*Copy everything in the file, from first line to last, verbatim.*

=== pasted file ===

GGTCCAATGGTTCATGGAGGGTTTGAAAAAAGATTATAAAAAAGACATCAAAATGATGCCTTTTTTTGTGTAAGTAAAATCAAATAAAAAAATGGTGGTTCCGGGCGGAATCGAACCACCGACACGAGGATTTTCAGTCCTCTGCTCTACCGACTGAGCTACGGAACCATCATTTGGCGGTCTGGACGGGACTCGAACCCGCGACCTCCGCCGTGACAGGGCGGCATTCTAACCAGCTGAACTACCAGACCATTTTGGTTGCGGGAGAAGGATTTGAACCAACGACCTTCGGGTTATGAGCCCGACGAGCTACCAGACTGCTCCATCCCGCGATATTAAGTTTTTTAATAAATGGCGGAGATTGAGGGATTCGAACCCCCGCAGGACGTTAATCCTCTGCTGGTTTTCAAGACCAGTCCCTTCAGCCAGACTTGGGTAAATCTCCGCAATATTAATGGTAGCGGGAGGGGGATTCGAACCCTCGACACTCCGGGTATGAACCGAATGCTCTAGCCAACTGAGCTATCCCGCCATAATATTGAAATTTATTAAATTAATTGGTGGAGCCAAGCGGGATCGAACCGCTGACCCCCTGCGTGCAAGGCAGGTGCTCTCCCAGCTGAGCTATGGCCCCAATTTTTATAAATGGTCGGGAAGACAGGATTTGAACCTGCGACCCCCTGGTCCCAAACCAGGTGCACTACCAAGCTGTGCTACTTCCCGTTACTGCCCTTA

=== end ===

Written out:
GGTCCAATGGTTCATGGAGGGTTTGAAAAAAGATTATAAAAAAGACATCAAAATGATGCCTTTTTTTGTGTAAGTAAAATCAAATAAAAAAATGGTGGTTCCGGGCGGAATCGAACCACCGACACGAGGATTTTCAGTCCTCTGCTCTACCGACTGAGCTACGGAACCATCATTTGGCGGTCTGGACGGGACTCGAACCCGCGACCTCCGCCGTGACAGGGCGGCATTCTAACCAGCTGAACTACCAGACCATTTTGGTTGCGGGAGAAGGATTTGAACCAACGACCTTCGGGTTATGAGCCCGACGAGCTACCAGACTGCTCCATCCCGCGATATTAAGTTTTTTAATAAATGGCGGAGATTGAGGGATTCGAACCCCCGCAGGACGTTAATCCTCTGCTGGTTTTCAAGACCAGTCCCTTCAGCCAGACTTGGGTAAATCTCCGCAATATTAATGGTAGCGGGAGGGGGATTCGAACCCTCGACACTCCGGGTATGAACCGAATGCTCTAGCCAACTGAGCTATCCCGCCATAATATTGAAATTTATTAAATTAATTGGTGGAGCCAAGCGGGATCGAACCGCTGACCCCCTGCGTGCAAGGCAGGTGCTCTCCCAGCTGAGCTATGGCCCCAATTTTTATAAATGGTCGGGAAGACAGGATTTGAACCTGCGACCCCCTGGTCCCAAACCAGGTGCACTACCAAGCTGTGCTACTTCCCGTTACTGCCCTTA